In the cold weeks of November a small country under the Alps, Slovenia, dedicated their cinemas to French classical genre the criminal films. In their biggest cultural event LIFFE, the film festival, two of the categories represented French crime films.

The festival has a long history and is quickly approaching its 30th anniversary. The film festival LIFFE is the biggest film festival in Slovenia. According to one of the biggest Slovenian newspaper Delo, they sell approximately 45. 000 tickets annually. In the times that visit to the cinemas is generally declining, this is very encouraging figure. On 28th LIFFE visitors could see 97 feature films and 17 short films from 8th to 19th of November.

This year France was represented by 15 films by different directors. The most important one being ‘’Le cercle rouge’’ or The Red Circle. To all the film enthusiasts the movie represents the peak of French criminal genre. The organizers of the festival even included the famous epigram of the film into their editorial. They accompanied the excerpt with explanation on how they incorporated the core essence if the film into their festival¸¸: ‘’If people have to meet, they meet, this is the fundamental “truth” of reality and fiction that will either be intertwined or excluded at this year’s Liffe.’’

‘’The best examples are French criminals – the first being classical, escapist, the other contemporary, socially critical edge – they are a beautiful illustration of the inexorable power of the genre expression that Liffe presents this year in all its glory.’’ This is how the program director Simon Popek explained their decision to dedicate two of the categories to French crime films. The first category Retro presents the old French criminal classics. And the second category Fokus pays a tribute to them. ‘’They incorporate the new socially critical themes but still have the feel of the old films.’’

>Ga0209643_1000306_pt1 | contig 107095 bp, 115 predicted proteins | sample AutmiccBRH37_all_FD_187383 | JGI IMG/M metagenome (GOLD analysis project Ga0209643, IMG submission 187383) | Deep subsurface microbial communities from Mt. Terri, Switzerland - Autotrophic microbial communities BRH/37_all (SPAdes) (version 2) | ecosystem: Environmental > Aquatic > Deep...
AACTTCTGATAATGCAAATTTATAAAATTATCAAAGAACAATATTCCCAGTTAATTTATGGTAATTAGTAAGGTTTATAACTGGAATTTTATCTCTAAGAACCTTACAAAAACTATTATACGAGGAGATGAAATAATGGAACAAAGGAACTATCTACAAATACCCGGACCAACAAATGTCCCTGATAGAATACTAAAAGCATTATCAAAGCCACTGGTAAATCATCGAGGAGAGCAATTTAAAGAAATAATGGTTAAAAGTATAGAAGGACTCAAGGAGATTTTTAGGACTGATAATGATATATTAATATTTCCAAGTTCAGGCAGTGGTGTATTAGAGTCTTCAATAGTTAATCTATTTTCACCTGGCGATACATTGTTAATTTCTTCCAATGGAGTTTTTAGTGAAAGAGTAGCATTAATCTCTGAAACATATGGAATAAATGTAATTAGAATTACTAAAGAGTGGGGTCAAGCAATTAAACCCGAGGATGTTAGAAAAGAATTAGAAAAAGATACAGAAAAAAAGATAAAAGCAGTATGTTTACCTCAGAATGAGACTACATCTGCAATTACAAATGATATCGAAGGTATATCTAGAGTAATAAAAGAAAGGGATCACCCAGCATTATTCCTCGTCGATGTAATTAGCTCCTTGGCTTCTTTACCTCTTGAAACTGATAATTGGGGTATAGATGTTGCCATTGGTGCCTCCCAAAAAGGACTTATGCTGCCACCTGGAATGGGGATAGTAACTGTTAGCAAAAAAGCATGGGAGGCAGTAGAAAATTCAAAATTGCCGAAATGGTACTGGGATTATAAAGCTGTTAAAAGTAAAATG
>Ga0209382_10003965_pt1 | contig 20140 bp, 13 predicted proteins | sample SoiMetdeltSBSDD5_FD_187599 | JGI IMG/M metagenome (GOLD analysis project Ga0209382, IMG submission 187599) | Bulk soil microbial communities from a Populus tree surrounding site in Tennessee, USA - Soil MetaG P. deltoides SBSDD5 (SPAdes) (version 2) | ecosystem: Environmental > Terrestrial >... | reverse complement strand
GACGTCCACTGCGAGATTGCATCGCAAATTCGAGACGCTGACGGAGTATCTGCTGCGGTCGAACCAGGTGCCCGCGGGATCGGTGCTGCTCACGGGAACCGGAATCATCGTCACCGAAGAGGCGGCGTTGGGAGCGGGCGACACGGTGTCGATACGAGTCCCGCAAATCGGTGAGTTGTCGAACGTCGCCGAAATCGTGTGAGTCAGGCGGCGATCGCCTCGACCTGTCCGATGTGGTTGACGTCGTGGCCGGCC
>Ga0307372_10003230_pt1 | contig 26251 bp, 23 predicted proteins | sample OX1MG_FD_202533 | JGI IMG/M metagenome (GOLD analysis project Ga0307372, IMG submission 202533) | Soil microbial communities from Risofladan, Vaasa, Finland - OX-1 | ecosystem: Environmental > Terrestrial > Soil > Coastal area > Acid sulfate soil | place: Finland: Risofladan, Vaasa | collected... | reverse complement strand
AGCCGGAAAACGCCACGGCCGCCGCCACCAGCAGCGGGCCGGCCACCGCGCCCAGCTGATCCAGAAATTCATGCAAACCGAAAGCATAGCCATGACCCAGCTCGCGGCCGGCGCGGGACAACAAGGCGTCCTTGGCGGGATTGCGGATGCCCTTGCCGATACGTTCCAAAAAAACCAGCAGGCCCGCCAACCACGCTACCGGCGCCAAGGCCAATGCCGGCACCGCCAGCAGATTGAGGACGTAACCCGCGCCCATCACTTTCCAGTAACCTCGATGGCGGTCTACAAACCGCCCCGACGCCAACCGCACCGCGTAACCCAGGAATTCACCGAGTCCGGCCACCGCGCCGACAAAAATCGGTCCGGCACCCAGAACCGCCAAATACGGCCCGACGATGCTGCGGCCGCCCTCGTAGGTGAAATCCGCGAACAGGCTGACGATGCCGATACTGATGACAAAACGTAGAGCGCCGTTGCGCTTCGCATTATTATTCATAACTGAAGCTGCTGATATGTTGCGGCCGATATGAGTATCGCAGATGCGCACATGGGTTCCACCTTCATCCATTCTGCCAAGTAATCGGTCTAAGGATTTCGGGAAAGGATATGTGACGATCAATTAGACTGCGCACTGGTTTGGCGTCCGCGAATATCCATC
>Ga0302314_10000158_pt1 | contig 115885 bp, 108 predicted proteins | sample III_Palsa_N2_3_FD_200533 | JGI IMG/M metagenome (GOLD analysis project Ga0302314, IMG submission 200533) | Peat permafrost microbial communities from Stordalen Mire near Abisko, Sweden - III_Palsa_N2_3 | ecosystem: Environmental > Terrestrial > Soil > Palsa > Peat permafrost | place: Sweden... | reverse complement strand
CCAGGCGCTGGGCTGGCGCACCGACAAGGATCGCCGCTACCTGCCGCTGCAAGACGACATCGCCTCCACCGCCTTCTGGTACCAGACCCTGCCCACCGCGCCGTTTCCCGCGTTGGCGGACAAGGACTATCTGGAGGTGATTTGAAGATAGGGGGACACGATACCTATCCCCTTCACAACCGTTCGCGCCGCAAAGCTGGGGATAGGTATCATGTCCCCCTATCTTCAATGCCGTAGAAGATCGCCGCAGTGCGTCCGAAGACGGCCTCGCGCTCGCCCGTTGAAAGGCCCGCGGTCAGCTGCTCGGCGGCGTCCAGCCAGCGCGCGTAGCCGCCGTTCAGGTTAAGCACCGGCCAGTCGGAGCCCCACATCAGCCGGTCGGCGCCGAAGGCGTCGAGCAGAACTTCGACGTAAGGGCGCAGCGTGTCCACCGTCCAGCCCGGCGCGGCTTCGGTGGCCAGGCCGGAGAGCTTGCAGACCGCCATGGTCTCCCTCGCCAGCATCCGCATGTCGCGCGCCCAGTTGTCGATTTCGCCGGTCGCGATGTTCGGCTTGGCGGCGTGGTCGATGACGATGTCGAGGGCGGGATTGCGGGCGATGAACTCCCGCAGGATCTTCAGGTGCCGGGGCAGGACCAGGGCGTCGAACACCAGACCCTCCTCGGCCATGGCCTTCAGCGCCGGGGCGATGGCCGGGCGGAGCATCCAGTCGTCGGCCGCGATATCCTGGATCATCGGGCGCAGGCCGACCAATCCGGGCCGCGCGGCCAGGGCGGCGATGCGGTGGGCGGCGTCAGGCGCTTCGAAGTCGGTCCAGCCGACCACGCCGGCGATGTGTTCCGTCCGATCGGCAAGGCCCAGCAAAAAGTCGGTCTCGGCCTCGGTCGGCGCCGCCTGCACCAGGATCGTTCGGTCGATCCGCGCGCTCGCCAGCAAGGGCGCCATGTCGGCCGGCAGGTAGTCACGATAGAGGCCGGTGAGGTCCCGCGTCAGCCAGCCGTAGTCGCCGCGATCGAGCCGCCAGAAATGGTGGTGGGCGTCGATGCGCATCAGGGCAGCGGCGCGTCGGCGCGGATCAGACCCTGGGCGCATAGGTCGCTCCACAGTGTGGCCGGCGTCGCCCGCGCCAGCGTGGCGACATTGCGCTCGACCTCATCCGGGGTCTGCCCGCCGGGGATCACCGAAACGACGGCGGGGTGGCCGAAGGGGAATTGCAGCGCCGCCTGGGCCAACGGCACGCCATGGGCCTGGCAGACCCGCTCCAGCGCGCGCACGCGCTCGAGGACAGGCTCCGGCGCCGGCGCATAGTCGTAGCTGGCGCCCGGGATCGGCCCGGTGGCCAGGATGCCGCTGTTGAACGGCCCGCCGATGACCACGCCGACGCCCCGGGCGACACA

‘’Multiplexes outside of France are likely to experience these films as too intellectual, French. Very few were displayed outside the francophone area, although they discuss current topics: xenophobia, the rise of the right, and the consequences of French colonialism. But these are fantastic movies that absolutely deserve to be shown. I am very pleased that you can also see the selection of a classic French criminal films at LIFFE,’’ the program director continues his thought about this year’s focus of the festival in an interview published in Delo.

Alongside the French crime films the festival also offered ‘’a prestigious fan of variations on the “red circle”, from painful contemplative meetings (Men do not cry) to anarchic genre rampage on the extreme edges (Let the corpses blaze), as well as hunger comedy (Fun), dreamy metaphorics (About body and soul), satirical surviving delirium (Bar) or political thriller (Snake with thousands of incisions).’’

Film festivals around the world are of great importance to the film industry. Especially for those creators with less financial means and with non-commercial products. In the era of declining number of cinema goers, they are a nice way to re-introduce the branches of the seventh art to the public and give smaller film makers a voice in the crowd of overflowing number of commercial American films. A nice example for that are the film festivals in Sarajevo and Kosovo.